Introducing : Bankelal!
While talking about old Indian comics we have often referred to the Superheroes as a Pantheon, as a veritable version of Swarg-lok, Mount Olympus or Asgard where Gods live waiting for their twilight. And in that context Bankelal is India’s very own Loki Lie-smith, the mischief maker God, he is also to some extent a derivative of Narad Muni, if Narad Muni was a villain. Although his look can be said to be most closely modeled on Mehmood, who was (like Banke) at one point the undisputed king of Comedy in India.
And before I proceed further let me present to you a conundrum – Is Bankelal a villain or an anti-hero. Perhaps by the end of reading this, you would have an answer to this question.
Set in an indeterminate mythological past of Kings and Kingdoms, monsters who roam the earth, living in mountains and forests, angry sages with magical powers (and punny names) and Gods who were easy to please, Bankelal is the story of a no-good do-gooder. His purpose in life is to depose of the King of Vishalgarh (Raja Vikram Singh) and become king in his place. However, he fails miserably and hilariously in each of his attempts because he carries a life-long boon/curse given to him by Lord Shiv since as a child he had tried to prank the God who had come to his house for lunch by dipping a dead frog in a glass of milk and serving it to him. An enraged Lord Shiv curses him that he would remain a prankster throughout his life and would suffer because of it, but once Bankelal’s parents plead a reduction in the curse he relents and adds a boon that whenever Bankelal tries to do something bad to someone, he would end up doing good or helping that person (Kar Bura to Ho Bhala).
Convoluted? It gets better.
Bankelal finds favour with Raja Vikram Singh as he ends up saving his life because of his boon/curse. It is because of his proximity with the king that he starts dreaming of Raj-yog himself. Each of the comics follow a simple structure, Bankelal finds a scheme which would help him kill Raja Vikram Singh, simultaneously there would be another king or demon or man who would be trying to kill Vikram Singh by praying to a God or a Sage for a boon in helping defeat the Raja, the God/sage would grant the boon but with an added rider (For example – You are immortal unless a black crow shits on you in the evening, in which case you are dead) Bankelal would try to join forces with them, and in the end something random (which would most probably be linked to the rider that the God/Sage added) would defeat them with the monster lamenting ‘Meri Maut aise hi honi thi’ (I was cursed to die this way).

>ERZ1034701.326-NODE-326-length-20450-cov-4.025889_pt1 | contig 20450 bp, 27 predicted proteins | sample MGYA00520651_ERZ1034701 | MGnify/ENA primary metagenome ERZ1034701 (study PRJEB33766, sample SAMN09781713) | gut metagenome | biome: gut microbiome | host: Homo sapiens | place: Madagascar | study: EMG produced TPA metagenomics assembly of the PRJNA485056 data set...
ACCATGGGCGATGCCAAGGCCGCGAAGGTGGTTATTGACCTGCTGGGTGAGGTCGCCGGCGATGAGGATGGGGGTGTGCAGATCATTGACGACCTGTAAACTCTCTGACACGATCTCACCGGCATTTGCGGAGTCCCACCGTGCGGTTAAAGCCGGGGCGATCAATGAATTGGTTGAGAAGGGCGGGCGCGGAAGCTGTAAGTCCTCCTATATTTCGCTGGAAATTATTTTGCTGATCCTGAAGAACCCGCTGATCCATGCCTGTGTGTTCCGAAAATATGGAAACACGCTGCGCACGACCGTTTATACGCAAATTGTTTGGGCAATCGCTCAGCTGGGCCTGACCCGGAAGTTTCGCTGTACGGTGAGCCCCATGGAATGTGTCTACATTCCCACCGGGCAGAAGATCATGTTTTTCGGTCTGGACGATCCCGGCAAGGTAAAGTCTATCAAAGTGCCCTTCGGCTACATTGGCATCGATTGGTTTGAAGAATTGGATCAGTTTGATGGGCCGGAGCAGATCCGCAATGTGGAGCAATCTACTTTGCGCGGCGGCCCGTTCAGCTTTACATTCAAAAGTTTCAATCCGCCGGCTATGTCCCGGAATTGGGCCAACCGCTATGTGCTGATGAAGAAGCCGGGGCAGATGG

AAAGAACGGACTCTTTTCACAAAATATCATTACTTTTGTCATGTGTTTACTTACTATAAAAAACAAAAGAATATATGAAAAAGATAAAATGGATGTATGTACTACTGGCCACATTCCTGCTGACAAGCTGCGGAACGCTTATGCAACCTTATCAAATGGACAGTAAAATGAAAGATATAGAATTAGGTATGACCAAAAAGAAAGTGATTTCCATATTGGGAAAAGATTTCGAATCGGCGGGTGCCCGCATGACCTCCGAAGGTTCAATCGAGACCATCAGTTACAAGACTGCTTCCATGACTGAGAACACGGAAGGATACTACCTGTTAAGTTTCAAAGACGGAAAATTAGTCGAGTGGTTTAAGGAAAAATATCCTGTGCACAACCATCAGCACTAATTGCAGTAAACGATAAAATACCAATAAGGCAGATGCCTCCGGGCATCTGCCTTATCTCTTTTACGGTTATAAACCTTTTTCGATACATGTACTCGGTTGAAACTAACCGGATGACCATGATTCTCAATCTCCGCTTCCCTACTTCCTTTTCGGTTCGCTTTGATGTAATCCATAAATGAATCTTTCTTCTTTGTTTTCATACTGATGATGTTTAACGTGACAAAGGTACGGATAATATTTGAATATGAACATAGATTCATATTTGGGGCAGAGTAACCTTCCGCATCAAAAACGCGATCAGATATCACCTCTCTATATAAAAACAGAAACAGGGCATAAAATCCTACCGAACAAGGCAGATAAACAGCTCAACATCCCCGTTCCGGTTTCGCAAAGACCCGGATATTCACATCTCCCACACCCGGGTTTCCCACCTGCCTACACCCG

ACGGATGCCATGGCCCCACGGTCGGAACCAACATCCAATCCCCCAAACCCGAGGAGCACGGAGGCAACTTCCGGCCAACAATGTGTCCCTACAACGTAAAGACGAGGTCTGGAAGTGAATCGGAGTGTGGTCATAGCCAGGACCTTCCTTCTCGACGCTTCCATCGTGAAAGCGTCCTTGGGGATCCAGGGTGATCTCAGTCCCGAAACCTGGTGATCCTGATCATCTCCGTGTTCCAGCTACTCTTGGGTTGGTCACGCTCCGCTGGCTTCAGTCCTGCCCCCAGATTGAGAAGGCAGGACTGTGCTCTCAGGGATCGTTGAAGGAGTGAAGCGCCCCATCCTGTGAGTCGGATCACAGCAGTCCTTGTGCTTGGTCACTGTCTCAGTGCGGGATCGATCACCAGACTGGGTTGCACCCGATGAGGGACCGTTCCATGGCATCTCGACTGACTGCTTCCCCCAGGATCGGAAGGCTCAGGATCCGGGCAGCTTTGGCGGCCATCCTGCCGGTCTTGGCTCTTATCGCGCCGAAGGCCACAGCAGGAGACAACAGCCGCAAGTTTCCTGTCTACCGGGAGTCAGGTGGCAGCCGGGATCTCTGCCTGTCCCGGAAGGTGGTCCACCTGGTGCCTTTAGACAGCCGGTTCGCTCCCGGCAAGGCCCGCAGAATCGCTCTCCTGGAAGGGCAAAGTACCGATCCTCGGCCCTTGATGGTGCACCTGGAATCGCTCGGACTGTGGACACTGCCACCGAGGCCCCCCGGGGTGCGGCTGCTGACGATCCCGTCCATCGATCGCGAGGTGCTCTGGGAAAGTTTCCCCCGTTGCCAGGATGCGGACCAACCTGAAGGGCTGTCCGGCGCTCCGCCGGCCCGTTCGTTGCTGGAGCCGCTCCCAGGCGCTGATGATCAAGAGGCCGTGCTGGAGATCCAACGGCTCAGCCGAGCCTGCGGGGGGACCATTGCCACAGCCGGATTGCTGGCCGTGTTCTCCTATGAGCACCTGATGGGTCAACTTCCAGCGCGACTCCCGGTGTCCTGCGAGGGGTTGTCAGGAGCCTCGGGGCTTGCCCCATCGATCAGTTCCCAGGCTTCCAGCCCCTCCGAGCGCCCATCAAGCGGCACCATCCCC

In most of the comics Bankelal’s association with the other villains would be found out, but he would on the spot make a story saying that he did all this at the behest of Lord Shiv who had come in his dream and foretold an attack on Raja Vikram Singh, to prevent which Bankelal would have to join forces with the villain. This extempore of his never fails, and Bankelal never succeeds. And in an interesting and complicated twist it would be revealed that had Bankelal not interfered in the plan of the other villain by trying to aid them, they would have succeeded in killing Vikram Singh and helped achieve Banke’s objective. In more than twenty five years of existence Bankelal has not yet learned not to interfere.
For a long time Bankelal was the one true comedic character in Raj Comics who had his own title series. Bankelal’s artwork was helmed by a legend of Indian comics Bedi ji (who was also responsible for Hawaldar Bahadur in Manoj Comics) and was cartoonish and colourful. Bedi ji added his own colloquial Punjabi phrases in a decidedly non Punjabi comic book, Bankelal and other characters would often say Hun Appa Da ki Hou, Hun Appa Da Kuchh nahi ho Sakda, most of the dialogues were appended with laughter ‘Hi Hi Hi’, and in tragi-comic situations the character would say ‘Bu Hu Hu Hi Hi Hi’, crying and laughing the whole time.
The dialogues, mantras read by Sages, and prayers were often peppered with anachronistic insertions of hindi film songs (which were usually topical for the time that the issue was released). The Sages and Gods’ names were hilarious (Rishi Kaatacharya, Rishi…) which often denoted what the Rishi was supposed to do. The monsters tried to be macabre but are felled by the simplest of things. For a comic which was targeted (but I guess not entirely so) to children there was a decent amount of murder and mayhem, but the drawings and the dialogues made sure that it never strayed far away from humour. As with the boons even curses had riders attached to them, so all angry Sages gave an escape route to the sufferer.